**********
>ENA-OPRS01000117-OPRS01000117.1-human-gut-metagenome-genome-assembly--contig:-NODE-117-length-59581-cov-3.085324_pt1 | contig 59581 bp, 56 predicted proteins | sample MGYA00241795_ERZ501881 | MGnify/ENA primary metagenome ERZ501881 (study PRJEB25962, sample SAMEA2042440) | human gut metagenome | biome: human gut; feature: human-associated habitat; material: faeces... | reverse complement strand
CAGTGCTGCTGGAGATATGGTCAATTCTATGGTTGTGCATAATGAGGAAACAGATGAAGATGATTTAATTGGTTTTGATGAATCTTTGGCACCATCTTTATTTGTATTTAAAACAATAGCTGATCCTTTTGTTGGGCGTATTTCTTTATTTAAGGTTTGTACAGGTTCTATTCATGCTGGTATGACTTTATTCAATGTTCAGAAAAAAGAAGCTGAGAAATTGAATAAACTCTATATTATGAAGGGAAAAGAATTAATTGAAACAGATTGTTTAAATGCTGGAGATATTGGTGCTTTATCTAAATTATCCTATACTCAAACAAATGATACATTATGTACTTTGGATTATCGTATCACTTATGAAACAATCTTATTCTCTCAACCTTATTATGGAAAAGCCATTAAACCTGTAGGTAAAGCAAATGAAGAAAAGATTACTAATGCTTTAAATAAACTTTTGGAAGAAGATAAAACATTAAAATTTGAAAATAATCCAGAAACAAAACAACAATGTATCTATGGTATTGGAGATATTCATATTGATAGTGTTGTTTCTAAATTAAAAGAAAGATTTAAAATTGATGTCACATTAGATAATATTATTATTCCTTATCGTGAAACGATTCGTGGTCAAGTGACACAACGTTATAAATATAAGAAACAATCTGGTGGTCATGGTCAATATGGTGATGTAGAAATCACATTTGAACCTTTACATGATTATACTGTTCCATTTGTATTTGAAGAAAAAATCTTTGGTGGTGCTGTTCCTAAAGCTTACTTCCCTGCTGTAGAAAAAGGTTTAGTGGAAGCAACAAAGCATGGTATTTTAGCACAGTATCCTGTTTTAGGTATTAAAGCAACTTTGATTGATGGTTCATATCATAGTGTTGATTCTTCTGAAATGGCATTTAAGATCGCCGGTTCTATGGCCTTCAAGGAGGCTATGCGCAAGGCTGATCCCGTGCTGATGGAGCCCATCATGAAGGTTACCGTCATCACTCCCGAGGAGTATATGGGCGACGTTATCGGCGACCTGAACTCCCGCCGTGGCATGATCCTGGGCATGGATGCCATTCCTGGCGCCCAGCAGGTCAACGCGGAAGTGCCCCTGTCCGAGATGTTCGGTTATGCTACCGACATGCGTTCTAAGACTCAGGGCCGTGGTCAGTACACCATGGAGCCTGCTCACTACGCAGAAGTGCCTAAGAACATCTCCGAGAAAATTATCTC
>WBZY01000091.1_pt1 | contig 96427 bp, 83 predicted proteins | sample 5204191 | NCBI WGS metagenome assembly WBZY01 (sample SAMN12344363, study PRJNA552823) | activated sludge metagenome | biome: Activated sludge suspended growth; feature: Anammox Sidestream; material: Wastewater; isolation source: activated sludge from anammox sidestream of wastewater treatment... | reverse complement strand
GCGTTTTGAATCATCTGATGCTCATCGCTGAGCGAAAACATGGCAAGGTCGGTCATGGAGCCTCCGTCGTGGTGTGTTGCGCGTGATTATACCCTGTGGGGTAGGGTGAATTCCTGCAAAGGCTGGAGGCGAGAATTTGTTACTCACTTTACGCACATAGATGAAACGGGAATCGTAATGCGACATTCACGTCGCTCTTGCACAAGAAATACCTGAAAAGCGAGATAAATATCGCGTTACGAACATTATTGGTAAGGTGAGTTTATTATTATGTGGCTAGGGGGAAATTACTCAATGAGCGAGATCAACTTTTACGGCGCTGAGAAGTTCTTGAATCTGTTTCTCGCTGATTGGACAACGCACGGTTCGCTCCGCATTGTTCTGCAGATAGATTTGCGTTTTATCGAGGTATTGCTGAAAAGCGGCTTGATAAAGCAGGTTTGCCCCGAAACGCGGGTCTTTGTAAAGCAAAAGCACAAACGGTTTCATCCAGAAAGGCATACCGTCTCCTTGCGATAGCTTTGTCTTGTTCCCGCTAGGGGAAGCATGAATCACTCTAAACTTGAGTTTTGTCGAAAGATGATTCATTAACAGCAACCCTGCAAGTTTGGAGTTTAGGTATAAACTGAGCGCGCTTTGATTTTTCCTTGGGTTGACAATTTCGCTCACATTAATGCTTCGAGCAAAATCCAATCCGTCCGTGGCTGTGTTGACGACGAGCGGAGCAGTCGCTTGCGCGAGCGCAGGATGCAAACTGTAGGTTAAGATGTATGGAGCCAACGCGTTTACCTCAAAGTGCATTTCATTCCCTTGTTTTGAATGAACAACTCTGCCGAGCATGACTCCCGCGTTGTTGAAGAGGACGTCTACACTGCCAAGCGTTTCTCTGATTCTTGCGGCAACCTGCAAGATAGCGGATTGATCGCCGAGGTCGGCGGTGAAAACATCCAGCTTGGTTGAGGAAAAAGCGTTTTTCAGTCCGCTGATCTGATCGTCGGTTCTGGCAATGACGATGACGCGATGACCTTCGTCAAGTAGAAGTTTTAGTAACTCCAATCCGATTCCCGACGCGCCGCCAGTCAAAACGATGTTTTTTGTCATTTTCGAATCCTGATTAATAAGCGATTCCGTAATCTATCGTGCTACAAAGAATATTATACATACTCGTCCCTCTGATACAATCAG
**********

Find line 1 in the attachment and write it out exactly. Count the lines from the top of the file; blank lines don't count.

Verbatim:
>ENA-OPRS01000117-OPRS01000117.1-human-gut-metagenome-genome-assembly--contig:-NODE-117-length-59581-cov-3.085324_pt1 | contig 59581 bp, 56 predicted proteins | sample MGYA00241795_ERZ501881 | MGnify/ENA primary metagenome ERZ501881 (study PRJEB25962, sample SAMEA2042440) | human gut metagenome | biome: human gut; feature: human-associated habitat; material: faeces... | reverse complement strand